Full Body v.s Isolating Muscle Groups

The fitness industry is overpacked with ‘experts’ and influencers who all want to promote their own programs. It can be a bit overwhelming to choose who to listen to. It’s important to evaluate your goals and determine what’s best for you. Gym rats are either doing full body workouts or isolating muscle groups. Sometimes they manage to create a hybrid program of the two.


Full Body Workouts:


via idigthepig.com


These are great for people looking to lose weight. By exercising the entire body, large muscle groups are constantly collaborating to raise an individuals Basal Metabolic Rate. (BMR) This helps the body stay in a fat burning mode well after each workout is complete. Full body workouts are great for burning calories because all the body’s muscles are getting involved. Full body workouts enhance muscle mobility and over all athletic ability.


Isolating Muscle Groups:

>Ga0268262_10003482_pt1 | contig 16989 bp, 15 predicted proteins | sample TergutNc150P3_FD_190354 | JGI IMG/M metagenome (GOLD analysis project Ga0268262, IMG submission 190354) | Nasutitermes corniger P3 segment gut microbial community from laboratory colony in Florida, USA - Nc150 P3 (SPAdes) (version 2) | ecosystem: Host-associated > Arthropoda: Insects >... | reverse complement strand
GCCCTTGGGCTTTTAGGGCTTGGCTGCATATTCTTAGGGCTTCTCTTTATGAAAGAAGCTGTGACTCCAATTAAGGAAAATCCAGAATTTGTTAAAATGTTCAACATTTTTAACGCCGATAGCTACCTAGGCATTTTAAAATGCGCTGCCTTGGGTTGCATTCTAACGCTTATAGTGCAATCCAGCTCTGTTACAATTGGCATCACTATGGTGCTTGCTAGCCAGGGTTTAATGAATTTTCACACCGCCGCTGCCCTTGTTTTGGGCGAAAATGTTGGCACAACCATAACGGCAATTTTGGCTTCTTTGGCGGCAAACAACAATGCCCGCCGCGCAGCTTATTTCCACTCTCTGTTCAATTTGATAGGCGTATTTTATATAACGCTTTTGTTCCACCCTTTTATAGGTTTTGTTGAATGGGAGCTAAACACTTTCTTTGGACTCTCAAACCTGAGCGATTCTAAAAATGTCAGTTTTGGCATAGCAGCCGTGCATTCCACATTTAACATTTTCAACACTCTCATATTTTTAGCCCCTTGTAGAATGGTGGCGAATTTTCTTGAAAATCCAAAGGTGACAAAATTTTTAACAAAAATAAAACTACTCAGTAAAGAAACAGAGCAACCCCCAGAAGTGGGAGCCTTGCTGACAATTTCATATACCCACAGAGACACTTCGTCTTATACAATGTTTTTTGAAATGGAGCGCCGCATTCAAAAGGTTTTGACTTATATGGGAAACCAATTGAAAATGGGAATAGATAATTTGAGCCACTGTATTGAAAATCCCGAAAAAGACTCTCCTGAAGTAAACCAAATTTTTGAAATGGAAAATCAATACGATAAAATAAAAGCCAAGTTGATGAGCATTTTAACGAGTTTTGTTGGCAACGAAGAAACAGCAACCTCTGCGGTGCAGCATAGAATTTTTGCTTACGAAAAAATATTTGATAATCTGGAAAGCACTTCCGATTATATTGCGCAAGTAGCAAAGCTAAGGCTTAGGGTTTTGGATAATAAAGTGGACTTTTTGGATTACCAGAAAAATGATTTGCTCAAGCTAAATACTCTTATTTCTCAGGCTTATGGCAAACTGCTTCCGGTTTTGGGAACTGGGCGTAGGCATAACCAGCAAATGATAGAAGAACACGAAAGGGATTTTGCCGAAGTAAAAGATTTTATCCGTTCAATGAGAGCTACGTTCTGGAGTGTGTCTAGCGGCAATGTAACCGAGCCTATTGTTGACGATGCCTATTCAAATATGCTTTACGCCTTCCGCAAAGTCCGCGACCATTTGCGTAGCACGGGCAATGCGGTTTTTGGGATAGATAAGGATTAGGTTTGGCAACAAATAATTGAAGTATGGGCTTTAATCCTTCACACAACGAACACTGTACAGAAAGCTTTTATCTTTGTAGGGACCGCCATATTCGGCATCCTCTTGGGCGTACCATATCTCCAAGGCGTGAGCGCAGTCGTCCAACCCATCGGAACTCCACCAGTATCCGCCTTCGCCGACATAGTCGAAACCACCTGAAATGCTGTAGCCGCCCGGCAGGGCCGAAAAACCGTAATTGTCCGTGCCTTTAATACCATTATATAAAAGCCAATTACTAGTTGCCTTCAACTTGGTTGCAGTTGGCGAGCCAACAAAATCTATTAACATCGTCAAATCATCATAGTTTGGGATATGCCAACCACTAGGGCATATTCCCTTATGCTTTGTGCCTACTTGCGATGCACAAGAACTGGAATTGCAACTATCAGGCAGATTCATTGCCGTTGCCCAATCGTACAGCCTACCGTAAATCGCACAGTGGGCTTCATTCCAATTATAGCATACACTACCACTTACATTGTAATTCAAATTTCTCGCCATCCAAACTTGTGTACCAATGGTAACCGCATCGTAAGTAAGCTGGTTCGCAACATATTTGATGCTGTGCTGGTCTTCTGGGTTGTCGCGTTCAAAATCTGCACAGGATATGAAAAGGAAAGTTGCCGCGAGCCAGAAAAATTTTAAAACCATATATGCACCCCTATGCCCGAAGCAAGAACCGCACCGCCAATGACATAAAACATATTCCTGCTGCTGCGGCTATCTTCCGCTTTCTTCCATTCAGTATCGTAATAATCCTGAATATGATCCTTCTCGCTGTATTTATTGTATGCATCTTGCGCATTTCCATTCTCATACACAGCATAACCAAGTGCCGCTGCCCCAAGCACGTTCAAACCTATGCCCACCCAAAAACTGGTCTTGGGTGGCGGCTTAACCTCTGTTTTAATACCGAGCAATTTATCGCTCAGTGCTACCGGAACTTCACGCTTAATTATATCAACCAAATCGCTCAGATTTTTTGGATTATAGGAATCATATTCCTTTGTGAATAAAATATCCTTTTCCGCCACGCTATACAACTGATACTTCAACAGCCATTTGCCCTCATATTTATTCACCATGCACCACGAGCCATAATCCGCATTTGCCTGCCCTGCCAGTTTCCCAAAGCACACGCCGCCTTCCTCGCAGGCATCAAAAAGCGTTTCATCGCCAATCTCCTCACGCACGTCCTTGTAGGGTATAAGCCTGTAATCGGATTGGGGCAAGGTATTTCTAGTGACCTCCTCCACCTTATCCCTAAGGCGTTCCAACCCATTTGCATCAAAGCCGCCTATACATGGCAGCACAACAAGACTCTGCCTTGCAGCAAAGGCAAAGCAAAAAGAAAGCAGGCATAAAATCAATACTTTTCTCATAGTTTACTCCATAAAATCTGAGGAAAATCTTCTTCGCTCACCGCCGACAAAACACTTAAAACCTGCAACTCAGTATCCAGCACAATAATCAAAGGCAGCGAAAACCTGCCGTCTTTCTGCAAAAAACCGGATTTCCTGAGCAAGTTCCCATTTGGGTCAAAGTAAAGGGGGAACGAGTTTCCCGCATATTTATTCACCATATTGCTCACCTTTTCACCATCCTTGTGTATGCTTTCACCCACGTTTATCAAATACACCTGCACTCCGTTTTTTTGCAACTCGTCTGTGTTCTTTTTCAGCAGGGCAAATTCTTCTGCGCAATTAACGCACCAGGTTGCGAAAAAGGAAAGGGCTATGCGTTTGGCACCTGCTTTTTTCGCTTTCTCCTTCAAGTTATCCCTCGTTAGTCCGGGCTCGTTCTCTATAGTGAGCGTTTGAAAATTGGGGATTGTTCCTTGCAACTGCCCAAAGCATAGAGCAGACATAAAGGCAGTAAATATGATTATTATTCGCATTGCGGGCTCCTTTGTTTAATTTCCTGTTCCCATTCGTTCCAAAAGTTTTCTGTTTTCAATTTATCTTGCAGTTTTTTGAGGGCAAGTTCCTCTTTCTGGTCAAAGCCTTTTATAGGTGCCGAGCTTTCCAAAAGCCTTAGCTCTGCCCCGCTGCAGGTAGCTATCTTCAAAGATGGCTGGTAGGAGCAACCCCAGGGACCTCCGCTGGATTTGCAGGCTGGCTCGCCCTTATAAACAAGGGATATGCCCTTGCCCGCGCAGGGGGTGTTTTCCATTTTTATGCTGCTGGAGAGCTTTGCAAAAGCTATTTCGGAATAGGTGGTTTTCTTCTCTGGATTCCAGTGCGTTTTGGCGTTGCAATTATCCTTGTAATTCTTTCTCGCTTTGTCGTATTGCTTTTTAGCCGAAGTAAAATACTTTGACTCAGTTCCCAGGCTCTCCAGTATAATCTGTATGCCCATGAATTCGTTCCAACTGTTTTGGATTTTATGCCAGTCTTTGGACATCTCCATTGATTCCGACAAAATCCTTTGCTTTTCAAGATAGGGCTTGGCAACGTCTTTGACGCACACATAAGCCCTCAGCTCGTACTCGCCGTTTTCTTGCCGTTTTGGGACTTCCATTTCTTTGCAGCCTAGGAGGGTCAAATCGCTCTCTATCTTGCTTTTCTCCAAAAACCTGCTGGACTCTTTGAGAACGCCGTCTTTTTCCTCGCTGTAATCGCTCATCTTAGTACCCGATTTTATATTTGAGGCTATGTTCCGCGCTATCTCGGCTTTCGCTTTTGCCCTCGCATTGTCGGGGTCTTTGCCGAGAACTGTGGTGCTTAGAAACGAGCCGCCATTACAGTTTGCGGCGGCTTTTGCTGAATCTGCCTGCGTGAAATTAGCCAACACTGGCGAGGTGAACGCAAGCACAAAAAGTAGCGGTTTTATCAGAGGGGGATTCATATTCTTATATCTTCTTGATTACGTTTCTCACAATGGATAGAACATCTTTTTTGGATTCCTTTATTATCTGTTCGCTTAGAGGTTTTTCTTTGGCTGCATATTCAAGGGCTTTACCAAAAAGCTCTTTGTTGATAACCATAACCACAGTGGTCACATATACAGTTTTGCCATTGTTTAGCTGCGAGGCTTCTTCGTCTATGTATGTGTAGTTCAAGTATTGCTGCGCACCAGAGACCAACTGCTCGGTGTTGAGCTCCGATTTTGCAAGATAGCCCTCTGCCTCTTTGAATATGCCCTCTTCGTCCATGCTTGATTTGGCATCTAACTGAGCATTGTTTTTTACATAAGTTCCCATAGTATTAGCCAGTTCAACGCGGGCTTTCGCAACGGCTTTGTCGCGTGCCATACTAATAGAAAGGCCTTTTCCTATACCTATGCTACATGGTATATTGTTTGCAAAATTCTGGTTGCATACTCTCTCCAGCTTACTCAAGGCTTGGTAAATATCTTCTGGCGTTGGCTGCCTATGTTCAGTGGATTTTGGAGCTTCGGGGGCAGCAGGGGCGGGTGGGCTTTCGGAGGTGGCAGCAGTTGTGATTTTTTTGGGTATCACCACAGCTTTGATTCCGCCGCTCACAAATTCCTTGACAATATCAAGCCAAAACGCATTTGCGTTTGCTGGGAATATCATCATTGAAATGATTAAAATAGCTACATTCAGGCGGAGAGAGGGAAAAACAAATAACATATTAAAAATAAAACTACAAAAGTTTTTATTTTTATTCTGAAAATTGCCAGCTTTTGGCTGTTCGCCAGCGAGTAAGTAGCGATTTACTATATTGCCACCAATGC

via gq.com


Splitting your workout routine to focus on different muscle groups every day is a great way to build mass and size. Cycling through leg day, arm day, and back day gives each muscle group more time to rest. More rest paired with consistent effort leads to bigger gains. It is common for body builders and people chasing mass to isolate their muscle groups.


Hybrid:


via runningmagazine.ca


The hybrid model is still technically a full body workout but follows principles of isolation exercises on muscle groups. For example one can do a full body workout on DAY A and focus exclusively on chest, triceps, back, and legs. DAY B can then be shoulders, biceps, back, and legs. The whole body is being put to work on both DAY A and DAY B but different parts of the upper body are being worked out on each day. It’s best to stay away from the hybrid model until you have mastered your form and have a few years of gym experience under your belt. Beginners should either choose full body workouts or isolate each muscle.

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